The evening finished with a Q and A for which nearly all the audience remained, and it was clear the performance had immediately affected people and how they felt about the issues. The results of an audience survey taken at the end of the night only reinforced these observations.”

A piano recital about climate change from Sarah Nicolls on Vimeo.

References for the text recordings here

Journal of Music interview click here
BBC Radio 3 Music Matters click here
REVIEW – Journal of Music by James Fleming (read below or click here)

The grey walls of the Mick Lally Theatre tower over Sarah Nicolls and her instrument. She sits at her ‘inside-out piano’, fingers resting on the ivories, head bowed and face set. At Nicolls’ request,  Pierre Malbos of Brunel University had taken a piano and turned its body upwards by ninety degrees, creating her unique instrument. This design means that she can reach into its innards and strum its guts, plucking harmonics from the steel strings that shine in the spotlight like 88 needle-thin skyscrapers. 

Her shoulders shrug as she tightens her muscles and launches powerfully into the opening chords of Twelve Years, a piece about how humanity has just over a decade to save the planet from climate change. She hammers out the minimalist chords at rapid-fire pace, turning her head from side to side and repeating ‘Twelve years!?’ in disbelief, before the chords start to falter and fade out. She turns to the microphone and says ‘Twelve years… to save a planet?’ And then corrects herself: ‘This was written last year so… it’s actually eleven.’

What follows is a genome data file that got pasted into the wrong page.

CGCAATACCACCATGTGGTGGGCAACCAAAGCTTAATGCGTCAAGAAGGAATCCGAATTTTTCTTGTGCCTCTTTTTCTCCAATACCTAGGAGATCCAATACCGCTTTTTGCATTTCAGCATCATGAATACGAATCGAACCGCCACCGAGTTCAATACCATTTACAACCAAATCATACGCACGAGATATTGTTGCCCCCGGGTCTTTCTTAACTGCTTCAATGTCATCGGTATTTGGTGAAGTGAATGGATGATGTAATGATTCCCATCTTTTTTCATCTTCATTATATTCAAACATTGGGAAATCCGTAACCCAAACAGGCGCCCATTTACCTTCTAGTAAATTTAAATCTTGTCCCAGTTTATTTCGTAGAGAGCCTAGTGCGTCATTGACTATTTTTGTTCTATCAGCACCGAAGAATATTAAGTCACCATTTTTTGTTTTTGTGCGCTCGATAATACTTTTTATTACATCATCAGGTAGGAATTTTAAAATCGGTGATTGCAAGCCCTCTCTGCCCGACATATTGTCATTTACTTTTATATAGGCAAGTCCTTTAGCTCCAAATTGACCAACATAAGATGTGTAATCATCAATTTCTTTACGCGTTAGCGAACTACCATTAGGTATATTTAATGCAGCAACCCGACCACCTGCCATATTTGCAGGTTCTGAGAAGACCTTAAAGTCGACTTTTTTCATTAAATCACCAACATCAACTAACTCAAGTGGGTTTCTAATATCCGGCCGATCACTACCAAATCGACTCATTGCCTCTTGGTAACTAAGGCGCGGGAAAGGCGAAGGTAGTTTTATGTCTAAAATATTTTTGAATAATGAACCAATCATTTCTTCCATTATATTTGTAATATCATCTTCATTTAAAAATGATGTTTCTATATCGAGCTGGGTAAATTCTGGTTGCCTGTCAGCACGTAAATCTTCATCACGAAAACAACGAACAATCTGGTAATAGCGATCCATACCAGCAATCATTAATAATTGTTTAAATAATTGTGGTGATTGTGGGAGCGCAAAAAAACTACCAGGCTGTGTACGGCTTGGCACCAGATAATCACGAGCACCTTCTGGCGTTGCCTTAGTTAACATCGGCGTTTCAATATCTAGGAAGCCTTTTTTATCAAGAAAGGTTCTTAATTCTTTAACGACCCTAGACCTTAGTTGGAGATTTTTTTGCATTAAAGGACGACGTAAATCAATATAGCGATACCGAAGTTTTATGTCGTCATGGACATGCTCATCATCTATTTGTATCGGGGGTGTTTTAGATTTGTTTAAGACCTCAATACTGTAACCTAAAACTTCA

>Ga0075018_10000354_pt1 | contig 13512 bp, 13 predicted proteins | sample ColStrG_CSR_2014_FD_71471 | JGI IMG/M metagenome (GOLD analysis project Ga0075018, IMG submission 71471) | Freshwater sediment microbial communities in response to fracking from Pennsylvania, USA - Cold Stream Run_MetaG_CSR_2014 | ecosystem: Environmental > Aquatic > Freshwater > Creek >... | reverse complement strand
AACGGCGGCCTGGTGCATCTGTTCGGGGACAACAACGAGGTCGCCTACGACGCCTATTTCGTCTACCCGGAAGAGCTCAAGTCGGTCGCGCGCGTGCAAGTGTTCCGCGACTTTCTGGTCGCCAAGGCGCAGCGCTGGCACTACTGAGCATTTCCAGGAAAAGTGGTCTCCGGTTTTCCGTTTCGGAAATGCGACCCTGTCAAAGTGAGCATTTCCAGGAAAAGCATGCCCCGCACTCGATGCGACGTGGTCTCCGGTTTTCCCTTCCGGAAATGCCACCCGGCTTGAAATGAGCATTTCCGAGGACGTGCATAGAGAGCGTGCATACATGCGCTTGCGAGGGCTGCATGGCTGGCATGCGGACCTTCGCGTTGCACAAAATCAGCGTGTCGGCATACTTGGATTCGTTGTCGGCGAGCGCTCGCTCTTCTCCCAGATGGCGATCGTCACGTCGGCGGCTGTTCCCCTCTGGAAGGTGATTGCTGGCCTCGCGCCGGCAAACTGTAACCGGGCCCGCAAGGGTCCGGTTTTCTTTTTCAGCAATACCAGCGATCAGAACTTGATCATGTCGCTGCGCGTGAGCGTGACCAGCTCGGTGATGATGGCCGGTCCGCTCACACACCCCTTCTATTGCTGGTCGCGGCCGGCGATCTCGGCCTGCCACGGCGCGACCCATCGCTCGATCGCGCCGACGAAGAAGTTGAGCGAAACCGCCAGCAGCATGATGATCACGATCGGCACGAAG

Twelve movements
The concert mixes spoken word, music and invention over twelve movements. Pre-recorded news headlines play over a PA system during the piece’s second movement, titled ‘GOOD NEWS PLEASE!’ It highlights the planet’s grim prospects as Nicolls pounds out one note with both hands, a technique she would return to throughout the performance. It is as if she is italicising her message with her simple, aggressive music. When Nicolls’ pre-recorded voice intones ‘Typhoon Yutu slams into Northern Philippines killing a child’, she hits loud, tolling chords, driving the point home deep into the consciousness.

She injects her music and her inside-out piano with life; she stands up and runs a rubber ball down the piano’s strings as phone conversations play on the PA between two fictional sisters, Fran and Lara, during movement four. Lara is campaigning to combat climate change. Fran is not. Nicolls, who plays both women, underlines the tone of the conversation using everything from dramatic bangs to resigned chords to emphasise her points. 

Hard to be hopeful
Nicolls smacks the vertical strings with the flat of her palms and scrapes them with her fingernails during ‘AIDAN REASSURING’ – movement seven where Fran’s husband attempts to reassure her. She moves towards the piece’s close with grace, stepping through the chord progressions. Then the music intensifies and she starts singing in a pure angelic voice over the repeated chords of ‘I FIND IT HARD TO BE HOPEFUL BUT’. She plays an eight-note pattern, hunched over the keyboard with her fringe hanging over her eyes. Then the final chords fade away and Sarah Nicolls’ Twelve Years bows out.